Career Statistics: 141 catches, 2,107 yards, 14.9 yards per catch and seven touchdowns over four seasons. 

    Biggest Game/Clutch Moments: Eight receptions for 85 yards against Florida in 2006, led team in receiving in victory against Arizona State 

    Analysis: Craig "Buster" Davis was a sure-handed receiver who was superb at making difficult grabs in traffic. Davis gave defenders headaches with his ability to get open on critical downs. 

    Davis was the No. 1 receiver prospect in Louisiana in the 2012 class, according to LSU Sports Information. He never was amongst the nation's best in college, but his career is certainly respectable. His numbers are not eye-popping because he shared catches with Early Doucet and Dwayne Bowe

    Davis was immensely talented. Despite only having one game in his LSU career with over 100 yards, the San Diego Chargers took a chance on him in the first round of the 2007 NFL draft. Unfortunately, Buster was a bust. 

    Nevertheless, Buster busted through defensive backs for big gains during his career in Baton Rouge. 

7. Terrence Toliver

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    Career Statistics: 126 catches, 1,820 yards, 14.4 yards per catch, 12 touchdowns in four seasons 

    Biggest Games/Clutch Moments: Five catches for 112 yards and three touchdowns in 2011 Cotton Bowl victory against Texas A&M, six catches for 111 yards and two touchdowns (one game-winner) against Florida in 2010, four catches for 117 yards and two touchdowns against Washington  

    Analysis: Terrence Toliver's somewhat mediocre career statistics deceive his impact at LSU. 

    Toliver played sparingly as a true freshman in the 2007 national championship run, but was effective in the few snaps he was given. Then in 2008, he, along with Demetrius Byrd and Brandon LaFell, had to play with a young Jarrett Lee and Jordan Jefferson. Lee and Jefferson never became reliable quarterbacks until their senior season in 2011, a year too late for Toliver. 

    Toliver should have been a more productive player. Yet it is unquestionable that he should have had more passes thrown his way. He was dangerous in the open field and was always able to run away from safeties. He also had the uncanny ability of fighting for the extra yard and catching the jump ball in the red zone. An argument could be made he was the best receiver under Miles at making defenders miss and generating massive yards after catch. The misuse of Toliver was a big reason why offensive coordinator Gary Crowton resigned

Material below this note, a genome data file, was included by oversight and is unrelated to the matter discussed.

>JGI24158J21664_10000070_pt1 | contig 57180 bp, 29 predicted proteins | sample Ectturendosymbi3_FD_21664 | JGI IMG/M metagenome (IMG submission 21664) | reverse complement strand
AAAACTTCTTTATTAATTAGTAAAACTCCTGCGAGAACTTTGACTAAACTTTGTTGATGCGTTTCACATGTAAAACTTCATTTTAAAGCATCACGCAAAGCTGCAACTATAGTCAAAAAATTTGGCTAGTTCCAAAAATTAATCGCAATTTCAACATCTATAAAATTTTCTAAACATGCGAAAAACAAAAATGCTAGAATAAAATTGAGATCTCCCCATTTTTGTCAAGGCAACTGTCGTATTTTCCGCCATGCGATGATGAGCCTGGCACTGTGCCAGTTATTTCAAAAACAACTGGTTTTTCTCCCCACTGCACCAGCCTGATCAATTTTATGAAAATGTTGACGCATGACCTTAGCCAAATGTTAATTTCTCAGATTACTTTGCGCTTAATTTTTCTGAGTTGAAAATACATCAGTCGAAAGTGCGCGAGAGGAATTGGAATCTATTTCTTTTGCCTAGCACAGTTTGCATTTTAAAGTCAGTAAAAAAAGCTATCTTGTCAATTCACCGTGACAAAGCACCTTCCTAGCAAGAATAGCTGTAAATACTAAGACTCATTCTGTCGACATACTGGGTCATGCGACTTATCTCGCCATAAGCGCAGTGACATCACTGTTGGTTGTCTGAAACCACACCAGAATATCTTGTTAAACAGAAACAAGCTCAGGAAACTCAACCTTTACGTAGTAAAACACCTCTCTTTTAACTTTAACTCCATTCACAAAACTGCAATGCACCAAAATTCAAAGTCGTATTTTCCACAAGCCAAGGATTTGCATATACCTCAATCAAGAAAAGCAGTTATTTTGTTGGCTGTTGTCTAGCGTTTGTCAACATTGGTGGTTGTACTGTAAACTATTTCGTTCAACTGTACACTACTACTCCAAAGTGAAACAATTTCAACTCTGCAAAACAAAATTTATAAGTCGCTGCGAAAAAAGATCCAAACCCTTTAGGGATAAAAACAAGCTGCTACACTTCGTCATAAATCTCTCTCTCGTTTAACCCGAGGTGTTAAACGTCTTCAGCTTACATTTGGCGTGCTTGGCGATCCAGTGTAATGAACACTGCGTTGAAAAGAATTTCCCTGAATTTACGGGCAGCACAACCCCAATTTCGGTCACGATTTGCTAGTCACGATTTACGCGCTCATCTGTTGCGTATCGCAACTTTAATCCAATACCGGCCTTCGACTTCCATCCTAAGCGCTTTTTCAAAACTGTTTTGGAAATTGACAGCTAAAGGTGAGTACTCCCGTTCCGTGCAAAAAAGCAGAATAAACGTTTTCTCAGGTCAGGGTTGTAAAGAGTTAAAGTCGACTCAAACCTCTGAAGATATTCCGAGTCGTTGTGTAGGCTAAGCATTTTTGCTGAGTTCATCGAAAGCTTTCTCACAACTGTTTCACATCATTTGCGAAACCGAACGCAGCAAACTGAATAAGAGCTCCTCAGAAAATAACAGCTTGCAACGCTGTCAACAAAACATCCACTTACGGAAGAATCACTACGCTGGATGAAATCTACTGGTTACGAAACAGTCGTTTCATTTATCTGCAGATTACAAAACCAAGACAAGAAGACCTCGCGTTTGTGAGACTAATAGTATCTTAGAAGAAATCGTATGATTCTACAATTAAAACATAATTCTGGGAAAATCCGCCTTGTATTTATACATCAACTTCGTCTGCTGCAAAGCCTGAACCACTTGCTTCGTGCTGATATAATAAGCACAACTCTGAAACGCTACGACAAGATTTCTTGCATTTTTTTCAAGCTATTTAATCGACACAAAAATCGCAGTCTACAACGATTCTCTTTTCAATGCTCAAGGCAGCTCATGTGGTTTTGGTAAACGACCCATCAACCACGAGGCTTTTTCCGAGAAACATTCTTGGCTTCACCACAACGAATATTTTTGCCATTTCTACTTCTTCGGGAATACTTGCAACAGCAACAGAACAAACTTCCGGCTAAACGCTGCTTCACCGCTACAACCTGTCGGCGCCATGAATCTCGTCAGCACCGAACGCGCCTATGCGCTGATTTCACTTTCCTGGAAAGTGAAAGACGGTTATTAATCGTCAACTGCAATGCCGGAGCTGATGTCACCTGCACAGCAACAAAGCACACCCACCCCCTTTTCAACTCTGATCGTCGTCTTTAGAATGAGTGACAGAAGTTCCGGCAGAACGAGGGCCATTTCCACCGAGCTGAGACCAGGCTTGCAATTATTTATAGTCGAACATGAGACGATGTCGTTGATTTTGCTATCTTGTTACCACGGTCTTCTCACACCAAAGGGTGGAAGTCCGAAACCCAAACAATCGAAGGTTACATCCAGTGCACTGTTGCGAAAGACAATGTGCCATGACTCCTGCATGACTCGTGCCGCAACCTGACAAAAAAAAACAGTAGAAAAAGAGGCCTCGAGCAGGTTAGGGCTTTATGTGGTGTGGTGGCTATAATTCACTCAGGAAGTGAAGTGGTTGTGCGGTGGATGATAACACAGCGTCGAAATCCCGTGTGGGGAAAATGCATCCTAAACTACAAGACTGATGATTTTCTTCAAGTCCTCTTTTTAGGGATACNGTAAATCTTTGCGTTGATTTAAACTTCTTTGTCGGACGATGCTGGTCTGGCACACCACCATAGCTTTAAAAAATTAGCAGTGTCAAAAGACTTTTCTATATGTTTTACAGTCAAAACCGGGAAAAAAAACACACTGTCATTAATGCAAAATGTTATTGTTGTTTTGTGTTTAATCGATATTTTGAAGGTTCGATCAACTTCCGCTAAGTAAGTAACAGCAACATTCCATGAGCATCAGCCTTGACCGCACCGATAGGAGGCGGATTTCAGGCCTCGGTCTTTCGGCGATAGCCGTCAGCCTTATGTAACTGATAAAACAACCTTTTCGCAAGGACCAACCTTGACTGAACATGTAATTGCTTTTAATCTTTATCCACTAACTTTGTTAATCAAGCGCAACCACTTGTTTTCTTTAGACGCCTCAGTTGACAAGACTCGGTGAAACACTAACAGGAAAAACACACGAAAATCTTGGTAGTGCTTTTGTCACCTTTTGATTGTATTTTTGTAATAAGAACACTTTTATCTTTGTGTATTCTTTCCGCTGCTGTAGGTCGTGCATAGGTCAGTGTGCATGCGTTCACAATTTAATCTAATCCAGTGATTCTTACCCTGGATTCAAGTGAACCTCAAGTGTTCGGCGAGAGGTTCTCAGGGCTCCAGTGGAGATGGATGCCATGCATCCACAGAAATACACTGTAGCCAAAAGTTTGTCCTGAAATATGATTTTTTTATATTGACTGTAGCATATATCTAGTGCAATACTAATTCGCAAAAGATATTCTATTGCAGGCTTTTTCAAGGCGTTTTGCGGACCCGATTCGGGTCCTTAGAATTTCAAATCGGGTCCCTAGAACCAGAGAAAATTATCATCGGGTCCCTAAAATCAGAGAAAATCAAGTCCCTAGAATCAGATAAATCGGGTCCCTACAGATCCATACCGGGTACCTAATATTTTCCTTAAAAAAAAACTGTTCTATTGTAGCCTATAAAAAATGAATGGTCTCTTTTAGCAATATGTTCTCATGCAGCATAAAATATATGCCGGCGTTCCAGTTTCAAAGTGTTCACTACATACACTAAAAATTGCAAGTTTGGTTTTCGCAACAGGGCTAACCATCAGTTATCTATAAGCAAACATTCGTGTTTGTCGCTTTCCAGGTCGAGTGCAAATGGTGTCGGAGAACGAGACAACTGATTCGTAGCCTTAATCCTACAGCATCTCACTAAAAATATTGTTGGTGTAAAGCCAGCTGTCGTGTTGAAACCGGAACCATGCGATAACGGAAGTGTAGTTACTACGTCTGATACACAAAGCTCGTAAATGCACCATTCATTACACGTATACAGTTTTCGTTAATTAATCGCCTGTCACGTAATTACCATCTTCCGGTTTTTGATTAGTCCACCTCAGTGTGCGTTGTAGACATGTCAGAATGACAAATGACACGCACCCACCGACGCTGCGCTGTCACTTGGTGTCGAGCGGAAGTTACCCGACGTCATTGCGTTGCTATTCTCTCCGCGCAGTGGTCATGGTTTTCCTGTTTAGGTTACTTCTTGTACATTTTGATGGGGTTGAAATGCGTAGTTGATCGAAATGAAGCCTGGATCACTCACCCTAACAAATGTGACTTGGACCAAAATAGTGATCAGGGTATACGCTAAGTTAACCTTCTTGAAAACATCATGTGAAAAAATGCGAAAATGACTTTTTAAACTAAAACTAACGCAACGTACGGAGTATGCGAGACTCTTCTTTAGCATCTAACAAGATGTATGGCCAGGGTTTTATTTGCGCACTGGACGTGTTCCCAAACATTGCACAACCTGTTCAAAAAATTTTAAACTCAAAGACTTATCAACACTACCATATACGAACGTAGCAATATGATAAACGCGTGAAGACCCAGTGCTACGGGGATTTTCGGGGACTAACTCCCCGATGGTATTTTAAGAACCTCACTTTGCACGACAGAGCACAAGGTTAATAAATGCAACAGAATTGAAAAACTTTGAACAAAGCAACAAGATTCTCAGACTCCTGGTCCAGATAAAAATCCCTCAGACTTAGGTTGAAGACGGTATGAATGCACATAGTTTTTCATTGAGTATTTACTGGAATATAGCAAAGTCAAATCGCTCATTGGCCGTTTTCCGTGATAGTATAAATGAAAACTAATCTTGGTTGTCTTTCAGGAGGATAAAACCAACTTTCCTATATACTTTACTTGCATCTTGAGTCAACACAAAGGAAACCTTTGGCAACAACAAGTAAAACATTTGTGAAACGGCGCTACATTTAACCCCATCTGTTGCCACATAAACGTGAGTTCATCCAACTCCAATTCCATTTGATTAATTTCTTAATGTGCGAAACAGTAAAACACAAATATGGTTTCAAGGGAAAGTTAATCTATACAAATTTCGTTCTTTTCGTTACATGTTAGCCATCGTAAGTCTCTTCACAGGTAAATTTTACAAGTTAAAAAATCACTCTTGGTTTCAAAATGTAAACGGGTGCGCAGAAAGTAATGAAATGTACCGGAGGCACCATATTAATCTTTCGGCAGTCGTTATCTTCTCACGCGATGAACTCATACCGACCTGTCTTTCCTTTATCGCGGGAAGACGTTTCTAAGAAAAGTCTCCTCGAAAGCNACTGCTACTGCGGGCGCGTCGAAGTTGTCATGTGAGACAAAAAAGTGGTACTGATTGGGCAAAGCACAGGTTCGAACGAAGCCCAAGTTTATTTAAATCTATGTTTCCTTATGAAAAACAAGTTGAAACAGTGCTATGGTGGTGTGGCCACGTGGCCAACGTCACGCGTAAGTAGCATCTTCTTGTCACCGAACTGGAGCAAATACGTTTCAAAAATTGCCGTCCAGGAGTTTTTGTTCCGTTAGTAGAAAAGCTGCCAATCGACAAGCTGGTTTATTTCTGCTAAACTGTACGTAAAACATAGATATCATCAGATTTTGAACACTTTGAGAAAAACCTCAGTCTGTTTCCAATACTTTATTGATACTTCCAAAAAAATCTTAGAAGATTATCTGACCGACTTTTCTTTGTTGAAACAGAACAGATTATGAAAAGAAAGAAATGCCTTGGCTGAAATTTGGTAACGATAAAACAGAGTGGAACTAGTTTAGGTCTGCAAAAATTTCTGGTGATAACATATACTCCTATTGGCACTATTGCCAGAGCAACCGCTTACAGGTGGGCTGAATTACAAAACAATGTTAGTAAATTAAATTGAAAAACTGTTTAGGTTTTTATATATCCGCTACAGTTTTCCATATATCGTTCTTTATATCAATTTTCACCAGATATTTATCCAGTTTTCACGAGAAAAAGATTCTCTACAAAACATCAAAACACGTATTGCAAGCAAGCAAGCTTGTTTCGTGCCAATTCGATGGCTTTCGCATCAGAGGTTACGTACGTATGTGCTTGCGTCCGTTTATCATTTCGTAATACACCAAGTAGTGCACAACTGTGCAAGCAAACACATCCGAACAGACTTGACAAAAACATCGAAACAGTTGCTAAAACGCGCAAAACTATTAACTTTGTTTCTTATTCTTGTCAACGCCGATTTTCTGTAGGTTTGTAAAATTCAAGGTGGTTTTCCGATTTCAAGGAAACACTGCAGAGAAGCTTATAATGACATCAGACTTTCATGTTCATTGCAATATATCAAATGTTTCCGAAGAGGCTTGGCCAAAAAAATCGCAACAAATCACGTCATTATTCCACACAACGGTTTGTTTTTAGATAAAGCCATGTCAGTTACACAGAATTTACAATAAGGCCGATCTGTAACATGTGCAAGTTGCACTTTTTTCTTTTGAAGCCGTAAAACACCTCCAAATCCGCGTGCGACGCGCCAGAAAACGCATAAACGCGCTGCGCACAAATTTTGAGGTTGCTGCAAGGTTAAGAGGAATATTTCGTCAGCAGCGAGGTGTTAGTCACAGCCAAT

Toliver was nothing short of spectacular in The Swamp against Florida in 2010. He carried future NFL cornerback Janoris Jenkins into the end zone and capped off the evening with a game-winning touchdown reception on a fade pattern from Jarrett Lee.

    But what is never mentioned is Toliver's heroics against Tennessee. LSU's victory against the Volunteers in 2010 will always be remembered for the nefarious coaching blunders of Les Miles and Derek Dooley. But on the Tigers' game-winning drive, the senior receiver converted a 3rd-and-13 and 4th-and-14 in heavy traffic to keep the game alive.

    No receiver on this list had worse quarterback fortune than Toliver. His career is viewed by some as a disappointment, but a closer look would say it was quite the opposite.  

6. Early Doucet

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    Early Doucet scored in LSU's triumph over Ohio State in the 2008 BCS National Championship Game.
    Early Doucet scored in LSU's triumph over Ohio State in the 2008 BCS National Championship Game.Keith Srakocic/Associated Press

    Career Statistics: 160 catches, 1,943 yards, 12.1 yards per catch and 20 touchdowns over four seasons

    Biggest Games/Clutch Moments: Five catches for 67 yards and two touchdowns against Alabama in 2007, seven catches for 101 yards and a touchdown against Alabama in 2006, game-winning touchdown catch against Arizona State in 2005

    Analysis: Early Doucet was a solid receiver at LSU. Doucet's numbers do not jump off the page, as he never raked in over 800 yards in a season. But he made his catches count for LSU. 

    Demetrius Byrd stole all of the headlines from when LSU defeated Auburn and Alabama en route to its only national championship under Miles in 2007. But Doucet was massive in those games as well, combining for 12 catches for 160 yards and two touchdowns. His fourth-down, 32-yard touchdown reception against Crimson Tide to tie the game late in the fourth quarter was masterful.  

    Doucet finished a solid 2006 with a touchdown in each of his last four SEC games.